"My two big trees in the backyard, they took out," said Michele Ward while showing us around her N. Starlite Road home. Ward's home was one most directly affected by the oil spill last March.
"The oil came right through here," said Ward, pointing to her property line.
Ward is one of the few still living on her block. Most homes have been sold to Exxon Mobil and sit empty.
"I hope [the neighborhood] can get back and people will want to buy homes," said Ward.
Exxon Mobil has the same hopes. The company is converting one of the homes it bought there into a sales office to market its properties.
The company also working to repaint and landscape its homes.
"I do think it's a good thing," said Ward. "I just think they should've started with maybe some of us before they started with their own properties."
Wards says Exxon Mobil never offered work on her place even though trees were torn out and plants died during the time she was evacuated.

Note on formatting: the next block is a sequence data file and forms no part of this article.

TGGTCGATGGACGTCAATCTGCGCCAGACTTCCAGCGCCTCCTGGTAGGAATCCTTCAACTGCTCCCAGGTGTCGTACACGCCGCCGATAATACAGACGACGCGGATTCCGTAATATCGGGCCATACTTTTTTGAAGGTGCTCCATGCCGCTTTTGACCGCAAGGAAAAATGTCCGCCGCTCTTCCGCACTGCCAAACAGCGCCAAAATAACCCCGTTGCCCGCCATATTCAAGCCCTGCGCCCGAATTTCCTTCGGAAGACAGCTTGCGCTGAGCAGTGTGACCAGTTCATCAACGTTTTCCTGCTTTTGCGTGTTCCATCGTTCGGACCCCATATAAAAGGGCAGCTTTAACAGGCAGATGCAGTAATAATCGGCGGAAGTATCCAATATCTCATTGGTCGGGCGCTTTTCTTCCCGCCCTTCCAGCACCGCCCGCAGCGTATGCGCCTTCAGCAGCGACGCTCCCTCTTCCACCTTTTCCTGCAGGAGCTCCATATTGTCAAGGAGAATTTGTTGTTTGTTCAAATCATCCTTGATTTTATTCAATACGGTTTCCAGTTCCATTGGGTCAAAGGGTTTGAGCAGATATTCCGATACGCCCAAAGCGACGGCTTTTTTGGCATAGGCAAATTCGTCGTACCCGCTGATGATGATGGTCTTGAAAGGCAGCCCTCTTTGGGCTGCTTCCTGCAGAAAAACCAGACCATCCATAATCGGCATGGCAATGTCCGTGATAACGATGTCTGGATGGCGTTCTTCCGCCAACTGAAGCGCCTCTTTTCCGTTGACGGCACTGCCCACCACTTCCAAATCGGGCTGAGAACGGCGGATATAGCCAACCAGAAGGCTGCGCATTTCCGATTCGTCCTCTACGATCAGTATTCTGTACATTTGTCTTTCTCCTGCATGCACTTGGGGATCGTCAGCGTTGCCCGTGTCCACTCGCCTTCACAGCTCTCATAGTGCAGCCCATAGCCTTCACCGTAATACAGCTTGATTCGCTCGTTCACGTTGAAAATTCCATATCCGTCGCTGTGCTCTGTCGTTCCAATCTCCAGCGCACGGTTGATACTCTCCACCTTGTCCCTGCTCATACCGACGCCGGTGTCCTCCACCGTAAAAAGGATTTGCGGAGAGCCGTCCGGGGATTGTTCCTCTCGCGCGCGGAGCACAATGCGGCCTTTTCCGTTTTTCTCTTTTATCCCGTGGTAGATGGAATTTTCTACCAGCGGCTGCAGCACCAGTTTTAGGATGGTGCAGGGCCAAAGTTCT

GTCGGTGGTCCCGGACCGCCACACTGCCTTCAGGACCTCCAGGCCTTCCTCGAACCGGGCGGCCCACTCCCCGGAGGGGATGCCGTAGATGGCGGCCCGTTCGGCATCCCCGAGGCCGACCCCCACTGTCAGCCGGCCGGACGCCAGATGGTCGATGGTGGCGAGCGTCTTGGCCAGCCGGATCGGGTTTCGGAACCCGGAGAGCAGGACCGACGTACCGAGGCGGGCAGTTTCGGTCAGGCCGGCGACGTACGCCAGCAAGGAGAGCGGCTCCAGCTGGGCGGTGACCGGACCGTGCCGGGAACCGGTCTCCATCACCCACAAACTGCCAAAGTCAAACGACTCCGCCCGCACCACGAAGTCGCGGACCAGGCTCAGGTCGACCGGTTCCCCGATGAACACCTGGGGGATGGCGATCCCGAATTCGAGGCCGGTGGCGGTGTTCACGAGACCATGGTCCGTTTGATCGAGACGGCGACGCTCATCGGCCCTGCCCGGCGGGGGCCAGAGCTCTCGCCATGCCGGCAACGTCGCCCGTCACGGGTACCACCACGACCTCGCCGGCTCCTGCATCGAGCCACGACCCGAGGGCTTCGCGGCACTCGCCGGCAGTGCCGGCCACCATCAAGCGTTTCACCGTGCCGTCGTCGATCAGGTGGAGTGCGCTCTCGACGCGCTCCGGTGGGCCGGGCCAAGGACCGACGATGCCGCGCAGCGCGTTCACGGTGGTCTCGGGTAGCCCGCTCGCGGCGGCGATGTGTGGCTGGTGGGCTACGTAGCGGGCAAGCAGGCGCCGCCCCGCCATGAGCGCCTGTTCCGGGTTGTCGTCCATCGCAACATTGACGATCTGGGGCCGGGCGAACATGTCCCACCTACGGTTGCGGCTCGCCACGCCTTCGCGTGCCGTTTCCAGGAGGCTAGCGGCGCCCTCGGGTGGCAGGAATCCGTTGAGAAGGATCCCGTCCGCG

"I thought that was the whole goal here was to put it back to the way things were before it happened," said Ward.
Exxon Mobil says its goal with the project is to keep property values in the neighborhood up. Some of the work will be done on common areas, including a remake of the sign at the entrance to the neighborhood.
Ward joked that the sign should read, "beware this is an area that has suffered from an oil spill," obviously still frustrated by what she and her family have gone through.
Exxon Mobil has offered to buy Ward's home and along with others impacted by the spill. So far, she's been one of the few not wanting to leave.
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